Five practical ways to supercharge your business by fostering more creativity
The Secret Leaders Podcast is now launching its sixth season (starting with John Cleese), Secret Leaders has rapidly grown into one of the UK’s most popular business podcasts (often ranking number 1 according to Apple). Hosted by serial founder Dan Murray-Serter whose entertaining but intimate style allows him to elicit surprising and personal revelations from his guests, and here we get a chance to read about some of the first episode.
The first episode from the new season of the Secret Leaders podcast (which launched today 27th October), John Cleese tells Dan five actionable ways that business leaders can make their organisations more creative, fueling more growth.
1. Don’t have any preconceptions of what you’re trying to create
[When first pitching Monty Python to a TV executive] “We went into a meeting with the guy who ran comedy. He said, "I hear you'd like to do a series?" We said we'd love to Mr. Mills. He said, "what do you propose?" And we said we hadn't discussed it. Which sounds like total insanity, but when you look back at the very fact that we'd not made a statement of what we were going to do, it left us incredibly free to discover what we were going to do - otherwise we would have been limited by what we'd already committed ourselves to.”
2. Establish a culture without fear of failure
“When you're being creative, you don't know where anything is going to lead... You just start free associating and you don't know whether that's going to be a profitable avenue to go down or not. So there's no such thing as a mistake. And in a group, somebody sometimes will say something that someone else misunderstands and then as a result comes up with an idea they wouldn't have had if the other guy hadn't said something, which they’d misunderstood. So there's no such thing as a mistake but the fear of making a mistake is very strong in kids - and they obviously must pick it up from society.”
3. Create an environment where individuals can work with no distractions
“I’m an introvert and people are always surprised by that. They think performers are extroverts. No, we're not at all. We have a stage personality. Some performers are extroverts, but I'm not. And that means that if I spend a whole day amongst people, I'll enjoy it, but then I have got to get back to my house and be very quiet with my cats and my wife and a book, or play chess against myself because I just need to recharge my batteries…. “So this has a tremendous effect on something like open planning and offices. I mean, some people would rather have lots of people coming in and chatting to them all the time. Well, that's good in an open plan office, but introverts don't operate like that. And introverts, who tend to be more creative than extroverts, above all, want not to be interrupted. So why would you put an introvert in an open plan office? That’s sabotaging an introvert’s abilities and there's a lot of research showing that it doesn't work particularly well.”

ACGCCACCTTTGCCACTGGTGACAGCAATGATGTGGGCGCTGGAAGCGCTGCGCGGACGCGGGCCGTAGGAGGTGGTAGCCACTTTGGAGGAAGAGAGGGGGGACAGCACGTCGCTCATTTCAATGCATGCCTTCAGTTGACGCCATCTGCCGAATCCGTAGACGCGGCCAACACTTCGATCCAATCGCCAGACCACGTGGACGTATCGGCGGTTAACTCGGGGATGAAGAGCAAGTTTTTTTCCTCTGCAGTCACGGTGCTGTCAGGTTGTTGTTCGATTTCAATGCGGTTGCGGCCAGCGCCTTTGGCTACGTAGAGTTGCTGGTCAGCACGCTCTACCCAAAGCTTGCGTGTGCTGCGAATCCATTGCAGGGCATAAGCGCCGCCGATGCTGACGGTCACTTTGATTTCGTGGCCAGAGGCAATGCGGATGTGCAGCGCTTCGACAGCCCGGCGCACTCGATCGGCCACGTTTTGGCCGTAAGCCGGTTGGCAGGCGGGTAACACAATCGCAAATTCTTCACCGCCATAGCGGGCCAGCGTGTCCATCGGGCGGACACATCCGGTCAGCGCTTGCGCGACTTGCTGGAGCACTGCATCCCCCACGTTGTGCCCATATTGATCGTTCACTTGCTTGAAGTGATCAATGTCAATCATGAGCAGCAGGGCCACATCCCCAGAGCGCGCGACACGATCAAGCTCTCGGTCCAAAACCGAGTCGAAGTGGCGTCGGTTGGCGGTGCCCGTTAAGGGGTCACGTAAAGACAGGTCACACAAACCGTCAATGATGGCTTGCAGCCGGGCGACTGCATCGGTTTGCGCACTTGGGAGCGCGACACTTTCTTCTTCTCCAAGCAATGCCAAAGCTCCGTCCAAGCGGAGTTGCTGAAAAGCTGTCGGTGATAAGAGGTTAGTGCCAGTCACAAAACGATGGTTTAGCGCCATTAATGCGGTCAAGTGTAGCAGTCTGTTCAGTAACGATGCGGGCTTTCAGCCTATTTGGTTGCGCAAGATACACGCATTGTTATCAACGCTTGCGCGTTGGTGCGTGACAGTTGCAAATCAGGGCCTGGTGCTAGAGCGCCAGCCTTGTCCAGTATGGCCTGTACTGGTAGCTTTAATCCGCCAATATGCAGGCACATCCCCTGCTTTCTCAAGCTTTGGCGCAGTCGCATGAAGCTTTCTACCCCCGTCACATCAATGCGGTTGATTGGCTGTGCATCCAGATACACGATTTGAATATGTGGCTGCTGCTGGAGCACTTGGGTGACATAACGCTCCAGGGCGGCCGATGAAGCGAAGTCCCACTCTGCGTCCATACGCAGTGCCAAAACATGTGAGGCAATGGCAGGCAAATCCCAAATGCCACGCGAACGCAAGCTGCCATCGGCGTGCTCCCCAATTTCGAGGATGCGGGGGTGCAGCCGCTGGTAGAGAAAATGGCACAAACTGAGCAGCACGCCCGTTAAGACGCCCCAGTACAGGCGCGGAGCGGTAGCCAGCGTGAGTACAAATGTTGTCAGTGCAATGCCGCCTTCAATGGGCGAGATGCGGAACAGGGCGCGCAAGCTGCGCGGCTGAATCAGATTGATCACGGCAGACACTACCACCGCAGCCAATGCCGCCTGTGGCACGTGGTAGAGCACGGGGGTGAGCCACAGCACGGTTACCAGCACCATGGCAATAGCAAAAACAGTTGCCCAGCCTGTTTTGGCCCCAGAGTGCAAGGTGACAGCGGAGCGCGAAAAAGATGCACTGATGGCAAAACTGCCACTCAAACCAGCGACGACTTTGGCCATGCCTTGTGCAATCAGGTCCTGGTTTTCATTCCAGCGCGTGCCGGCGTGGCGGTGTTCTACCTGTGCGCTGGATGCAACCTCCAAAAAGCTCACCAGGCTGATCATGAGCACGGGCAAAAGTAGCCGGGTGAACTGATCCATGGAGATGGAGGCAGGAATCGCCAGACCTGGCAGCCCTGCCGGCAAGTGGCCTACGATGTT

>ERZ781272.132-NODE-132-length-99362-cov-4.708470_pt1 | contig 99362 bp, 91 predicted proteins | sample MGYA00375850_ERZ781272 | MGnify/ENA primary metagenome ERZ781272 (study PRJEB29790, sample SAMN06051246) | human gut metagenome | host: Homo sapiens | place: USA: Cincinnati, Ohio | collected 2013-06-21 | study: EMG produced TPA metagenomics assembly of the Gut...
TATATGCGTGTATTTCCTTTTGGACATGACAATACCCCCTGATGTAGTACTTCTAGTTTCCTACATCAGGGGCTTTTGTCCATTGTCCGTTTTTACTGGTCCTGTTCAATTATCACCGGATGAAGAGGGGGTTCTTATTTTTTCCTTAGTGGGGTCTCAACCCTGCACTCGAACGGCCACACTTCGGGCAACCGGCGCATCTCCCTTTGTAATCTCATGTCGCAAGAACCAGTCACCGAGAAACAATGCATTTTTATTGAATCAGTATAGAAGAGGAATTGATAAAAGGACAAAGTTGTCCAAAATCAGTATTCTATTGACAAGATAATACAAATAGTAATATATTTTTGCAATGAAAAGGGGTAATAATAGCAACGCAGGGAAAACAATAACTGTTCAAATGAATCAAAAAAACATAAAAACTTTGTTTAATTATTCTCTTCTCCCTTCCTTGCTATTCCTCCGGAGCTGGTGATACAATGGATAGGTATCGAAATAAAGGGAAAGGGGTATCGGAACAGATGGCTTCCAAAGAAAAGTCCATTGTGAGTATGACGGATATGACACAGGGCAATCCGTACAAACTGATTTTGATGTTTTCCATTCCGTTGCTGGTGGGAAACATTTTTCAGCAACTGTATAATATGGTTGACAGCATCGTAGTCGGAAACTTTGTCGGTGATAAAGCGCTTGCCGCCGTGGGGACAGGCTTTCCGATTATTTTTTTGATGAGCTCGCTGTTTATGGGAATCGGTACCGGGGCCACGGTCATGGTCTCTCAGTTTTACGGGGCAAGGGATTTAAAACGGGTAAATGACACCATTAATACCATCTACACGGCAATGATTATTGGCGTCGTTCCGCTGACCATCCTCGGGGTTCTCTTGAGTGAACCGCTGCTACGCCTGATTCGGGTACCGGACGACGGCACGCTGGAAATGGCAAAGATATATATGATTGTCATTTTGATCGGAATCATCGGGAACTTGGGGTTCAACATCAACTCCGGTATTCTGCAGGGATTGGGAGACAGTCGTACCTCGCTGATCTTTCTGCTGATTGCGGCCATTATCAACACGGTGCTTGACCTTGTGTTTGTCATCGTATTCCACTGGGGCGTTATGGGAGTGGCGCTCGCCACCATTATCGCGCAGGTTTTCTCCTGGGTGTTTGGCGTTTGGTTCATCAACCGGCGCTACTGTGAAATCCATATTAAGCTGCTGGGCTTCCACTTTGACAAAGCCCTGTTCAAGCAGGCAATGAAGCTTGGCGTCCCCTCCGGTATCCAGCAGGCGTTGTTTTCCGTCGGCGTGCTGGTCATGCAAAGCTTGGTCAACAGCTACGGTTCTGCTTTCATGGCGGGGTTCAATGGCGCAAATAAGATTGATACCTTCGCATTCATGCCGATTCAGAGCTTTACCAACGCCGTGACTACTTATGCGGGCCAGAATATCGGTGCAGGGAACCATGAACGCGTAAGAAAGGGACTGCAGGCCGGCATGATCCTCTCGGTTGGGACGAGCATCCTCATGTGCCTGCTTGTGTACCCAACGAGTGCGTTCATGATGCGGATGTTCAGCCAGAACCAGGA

4. Encourage extreme selfishness
“You've got to put yourself first for a time. Normally, we feel if somebody knocks on the door of our office, we ought to let them in. And you just have to say, no - this is a period of extreme selfishness where I don't want to be interrupted and I just want to be quiet and have fun and think. And I may come up with ideas that make everybody's job expectations rather improved. That's why businessmen need to have ideas, because otherwise the company goes on doing what it's done before and then it gets overtaken.”
5. Make sure your leadership structure is designed to support creativity
“...one of the mistakes that was made [in the UK] was to take over the American model where you have a CEO. The old fashioned English one was you had a Chairman and a Managing Director. The Managing Director was doing the quick thinking, fixing problems, dealing with lots of important responsible stuff, doing a great job - but busy. The Chairman was the one who sat there having a vague idea of what was going on - with the company sort of sinking into the distance - saying, ‘well, how would it be if…’
They are the two halves of the mind. I think if you have one person in one half, and one in another - and they get on well together - that may be a better way of running things than having one person who's trying to do both.”